Read an Excerpt
Sunday, 10:00 p.m.
"I'm having some trouble getting a heartbeat," Julie Antonelli said. Her tone was steady despite the bad news. She looked at the anxious mother in labor who shook her head and turned to her husband who hovered by her shoulder. Too nervous to muster his meager language skills he grimaced in confusion.
"Espere un minuto." Julie held up a finger before turning to Maria, one of the delivery nurses. By law, the hospital was required to have a translator, and Maria spoke Spanish fluently.
"Tell them what I just said and add that this happens sometimes," Julie said. Maria translated efficiently and without drama.
The husband nodded stiffly and gripped his wife's shoulder. She lay back and closed her eyes. The concern was etched in the lines on their faces, but they both breathed a little easier now.
Julie's breathing, by contrast, sped up. After six years as a practicing obstetrician, she recognized a potential crisis in the making, and she wasn't about to let that happen. She already carried around enough guilt.
Not that guilt was all bad, she liked to tell herself, or, more accurately, to fool herself. Either way it reminded her just how precious life was. She focused on the nurse at her side.
"Maria, could you explain to Mr. and Mrs. Sanchez that I'm ordering an ultrasound machine brought in? I want to get a better look at the baby." So far neither a fetal monitor nor a scalp probe on the baby's cranium had yielded evidence of a heartbeat.
Maria translated while eyeing the monitors. "Two hundred over one-fifty," she whispered in English.
Julie nodded. The patient's blood pressure was dangerously elevated. Julie leaned toward the patient. "Car-lotta, are you a diabetic?"
"iCarlotta, es usteddiabetica?" Maria translated.
Carlotta shook her head.
"Have you had regular prenatal checkups, Carlotta?" Julie continued with a kind smile.
"l Carlotta, Usted ha tenido chequeos prenatales regularmente ?"
Carlotta shook her head. A contraction gripped her. She reached to squeeze her husband's hand.
Julie leaned over and patted her shoulder, watching the monitors for signs of distress.
Carlotta breathed through her mouth as the pain passed. She wet her lips. "Yo trabajo durante el dia cuando la clinica esta abierta," she said.
"I work during the day when the clinic is open," Maria translated quickly. Carlotta spoke some more. "She says that she couldn't leave work because she was afraid to lose her job."
Julie bit back an oath. "What kind of job does she have?"
"iEn que trabaja?"
"Soy la ninera de una familia en Grantham."
"She says she's" Maria started to translate.
Julie waved Maria off before the nurse could finish. "That's okay. Even I get that she's a nanny. You wanna make a bet that her employer never misses her doctor's appointments!" Julie could feel her anger mounting, but she needed to keep a lid on it for now. Concentrate on the situation at hand. But later all hell might just break loose.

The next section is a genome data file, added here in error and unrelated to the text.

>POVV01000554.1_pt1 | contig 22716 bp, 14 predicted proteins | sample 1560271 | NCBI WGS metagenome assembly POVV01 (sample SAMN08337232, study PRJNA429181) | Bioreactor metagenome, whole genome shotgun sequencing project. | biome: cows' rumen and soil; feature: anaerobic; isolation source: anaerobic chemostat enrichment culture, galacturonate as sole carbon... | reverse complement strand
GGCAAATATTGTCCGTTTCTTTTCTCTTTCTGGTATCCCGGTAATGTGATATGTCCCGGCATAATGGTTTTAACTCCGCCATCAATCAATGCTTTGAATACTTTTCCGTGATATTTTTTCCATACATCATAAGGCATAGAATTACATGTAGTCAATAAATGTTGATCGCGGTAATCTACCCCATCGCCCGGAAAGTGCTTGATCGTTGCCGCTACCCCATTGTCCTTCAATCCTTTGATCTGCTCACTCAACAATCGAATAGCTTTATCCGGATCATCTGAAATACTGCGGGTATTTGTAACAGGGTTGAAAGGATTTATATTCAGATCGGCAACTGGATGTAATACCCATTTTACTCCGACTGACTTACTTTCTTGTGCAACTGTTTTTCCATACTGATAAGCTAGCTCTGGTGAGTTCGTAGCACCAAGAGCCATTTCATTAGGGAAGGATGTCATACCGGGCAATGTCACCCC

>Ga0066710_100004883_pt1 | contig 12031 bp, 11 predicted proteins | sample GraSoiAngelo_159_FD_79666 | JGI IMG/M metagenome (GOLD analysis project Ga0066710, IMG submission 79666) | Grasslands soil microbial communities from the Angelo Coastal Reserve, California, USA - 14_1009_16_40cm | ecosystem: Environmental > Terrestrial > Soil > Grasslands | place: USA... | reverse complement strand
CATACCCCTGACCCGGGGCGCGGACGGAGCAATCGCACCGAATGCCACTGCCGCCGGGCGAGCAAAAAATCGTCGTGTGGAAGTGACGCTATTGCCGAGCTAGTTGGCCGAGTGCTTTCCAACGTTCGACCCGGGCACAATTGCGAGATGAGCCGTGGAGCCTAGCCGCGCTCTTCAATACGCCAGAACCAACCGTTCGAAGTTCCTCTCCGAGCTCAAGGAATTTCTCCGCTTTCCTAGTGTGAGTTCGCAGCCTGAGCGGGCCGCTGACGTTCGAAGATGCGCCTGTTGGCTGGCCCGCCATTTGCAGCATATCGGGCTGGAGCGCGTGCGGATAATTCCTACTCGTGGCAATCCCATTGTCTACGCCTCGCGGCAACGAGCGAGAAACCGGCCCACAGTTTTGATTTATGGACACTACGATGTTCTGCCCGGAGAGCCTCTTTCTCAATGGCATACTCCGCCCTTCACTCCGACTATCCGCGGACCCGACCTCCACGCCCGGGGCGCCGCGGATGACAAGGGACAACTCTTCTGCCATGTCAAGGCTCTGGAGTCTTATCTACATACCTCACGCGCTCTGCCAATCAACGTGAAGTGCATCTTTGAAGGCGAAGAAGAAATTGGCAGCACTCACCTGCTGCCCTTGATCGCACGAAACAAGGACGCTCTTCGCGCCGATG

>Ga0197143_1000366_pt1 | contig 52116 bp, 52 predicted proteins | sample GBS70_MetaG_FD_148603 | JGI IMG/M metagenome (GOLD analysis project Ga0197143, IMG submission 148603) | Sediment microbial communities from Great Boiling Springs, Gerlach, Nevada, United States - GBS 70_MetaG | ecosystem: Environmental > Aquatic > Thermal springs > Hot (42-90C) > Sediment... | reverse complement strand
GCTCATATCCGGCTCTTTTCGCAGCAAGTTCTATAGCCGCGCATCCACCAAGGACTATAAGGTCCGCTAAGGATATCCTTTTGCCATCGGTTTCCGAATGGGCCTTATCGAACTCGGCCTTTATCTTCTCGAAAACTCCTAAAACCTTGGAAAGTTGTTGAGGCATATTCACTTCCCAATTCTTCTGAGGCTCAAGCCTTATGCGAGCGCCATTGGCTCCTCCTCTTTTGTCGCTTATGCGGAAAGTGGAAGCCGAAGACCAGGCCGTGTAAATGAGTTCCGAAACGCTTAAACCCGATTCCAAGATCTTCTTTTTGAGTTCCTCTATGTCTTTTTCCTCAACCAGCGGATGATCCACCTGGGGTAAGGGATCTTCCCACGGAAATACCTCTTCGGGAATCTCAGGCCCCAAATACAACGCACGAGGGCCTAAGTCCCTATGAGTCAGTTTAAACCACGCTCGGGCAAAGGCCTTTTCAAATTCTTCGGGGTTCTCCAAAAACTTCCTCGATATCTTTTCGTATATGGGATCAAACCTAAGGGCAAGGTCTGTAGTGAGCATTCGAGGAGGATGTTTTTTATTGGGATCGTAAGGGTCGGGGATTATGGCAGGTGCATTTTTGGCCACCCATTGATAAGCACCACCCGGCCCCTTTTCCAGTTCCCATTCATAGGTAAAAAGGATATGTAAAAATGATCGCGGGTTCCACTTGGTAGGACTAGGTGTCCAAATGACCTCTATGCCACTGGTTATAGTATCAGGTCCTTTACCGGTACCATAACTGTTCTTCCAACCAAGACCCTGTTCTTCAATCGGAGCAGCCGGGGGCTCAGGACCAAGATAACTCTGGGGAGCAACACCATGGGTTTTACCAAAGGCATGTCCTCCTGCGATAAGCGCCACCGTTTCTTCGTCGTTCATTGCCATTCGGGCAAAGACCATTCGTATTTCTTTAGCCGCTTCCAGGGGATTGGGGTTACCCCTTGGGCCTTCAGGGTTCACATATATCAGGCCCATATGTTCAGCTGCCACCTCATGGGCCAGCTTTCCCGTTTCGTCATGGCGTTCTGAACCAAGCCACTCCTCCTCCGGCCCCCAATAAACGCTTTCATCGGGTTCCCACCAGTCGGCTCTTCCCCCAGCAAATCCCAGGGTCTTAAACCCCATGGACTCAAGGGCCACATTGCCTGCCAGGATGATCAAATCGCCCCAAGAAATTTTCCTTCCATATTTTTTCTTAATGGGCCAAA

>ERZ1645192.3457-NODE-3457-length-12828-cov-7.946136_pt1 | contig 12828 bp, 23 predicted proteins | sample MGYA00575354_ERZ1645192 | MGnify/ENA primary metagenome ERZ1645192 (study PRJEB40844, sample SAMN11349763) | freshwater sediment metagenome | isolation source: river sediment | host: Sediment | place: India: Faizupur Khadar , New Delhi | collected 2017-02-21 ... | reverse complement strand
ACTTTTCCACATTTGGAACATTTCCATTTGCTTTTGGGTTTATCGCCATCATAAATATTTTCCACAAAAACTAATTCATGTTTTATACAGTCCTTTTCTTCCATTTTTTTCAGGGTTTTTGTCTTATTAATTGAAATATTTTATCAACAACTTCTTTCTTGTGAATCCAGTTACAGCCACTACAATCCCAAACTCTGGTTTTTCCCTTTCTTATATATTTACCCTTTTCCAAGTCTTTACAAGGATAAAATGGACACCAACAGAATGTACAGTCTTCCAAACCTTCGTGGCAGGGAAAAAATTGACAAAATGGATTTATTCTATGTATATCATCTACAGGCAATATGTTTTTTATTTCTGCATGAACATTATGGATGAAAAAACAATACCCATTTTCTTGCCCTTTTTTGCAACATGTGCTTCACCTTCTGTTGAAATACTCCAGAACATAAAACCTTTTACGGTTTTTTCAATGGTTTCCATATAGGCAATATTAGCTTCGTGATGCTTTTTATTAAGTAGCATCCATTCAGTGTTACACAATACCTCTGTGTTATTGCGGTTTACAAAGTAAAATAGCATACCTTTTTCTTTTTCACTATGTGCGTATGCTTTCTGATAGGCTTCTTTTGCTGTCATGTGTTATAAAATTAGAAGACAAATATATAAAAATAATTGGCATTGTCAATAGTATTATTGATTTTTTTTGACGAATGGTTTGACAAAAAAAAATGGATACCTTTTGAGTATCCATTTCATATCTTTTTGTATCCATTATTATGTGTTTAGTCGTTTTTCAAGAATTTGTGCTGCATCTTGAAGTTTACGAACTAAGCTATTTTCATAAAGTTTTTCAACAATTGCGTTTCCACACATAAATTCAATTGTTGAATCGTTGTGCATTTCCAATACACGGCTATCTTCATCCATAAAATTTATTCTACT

The door bumped open as Tina, the other nurse, wheeled in the ultrasound machine. Julie wasted no time and moved to the side. "Tell her I need to raise her hospital gown to get a better picture of the baby."
Maria translated, explaining how the lubricating jelly made better contact with the transducer. Then she pointed to the monitor.
"Now, we'll get a look, all right?" Julie said calmly. She placed the ultrasound wand on Carlotta's raised belly.
Carlotta wearily lifted her head. Her husband peered into the monitor at the gray image. "lEse es el bebe?"
Julie nodded and flicked some dials. "Yes, that's the baby." She switched to another view, hoping to find what she had not been able to register so far. And then she caught it. The rapid, shallow flutter of the baby's beating heart.
Just then, another more severe contraction gripped Carlotta. She let out a piercing scream. Blood gushed out between her legs and onto the sheets.
The room erupted into emergency mode. Lights flashed, and an alarm sounded. "Call the O.R. for us," Julie ordered.
Maria got on the phone. Tina whipped open cabinet doors. She reached for some pads, and all three of the women packed them to staunch the blood flow, but it kept coming. "Let's get FFP going, stat." Julie didn't stop working on the patient as she ordered, calling for fresh frozen plasma containing clotting factors.
"I'm already on the way," Tina called as she rushed out of the room. She hastily pushed aside the ultrasound machine and banged the doors behind her.
"I need it yesterday," Julie urged.
She turned back to the expectant mother, whose face was streaked with tears as she hiccupped away her sobs. "Carlotta, the ultrasound shows that your baby is very weak. And we can't wait any longer for it to come out." Tina stormed in and hooked up the Iv bag. She got the line going immediately. She read out the signs to Julie in a trained staccato.
Underneath the hubbub and rapid-fire activity, Maria translated Julie's instructions, looking from mother to father and back to Julie.
Carlotta blinked rapidly and shook her head. She reached blindly for her husband's hand. "i Que, que es lo que esta diciendo?"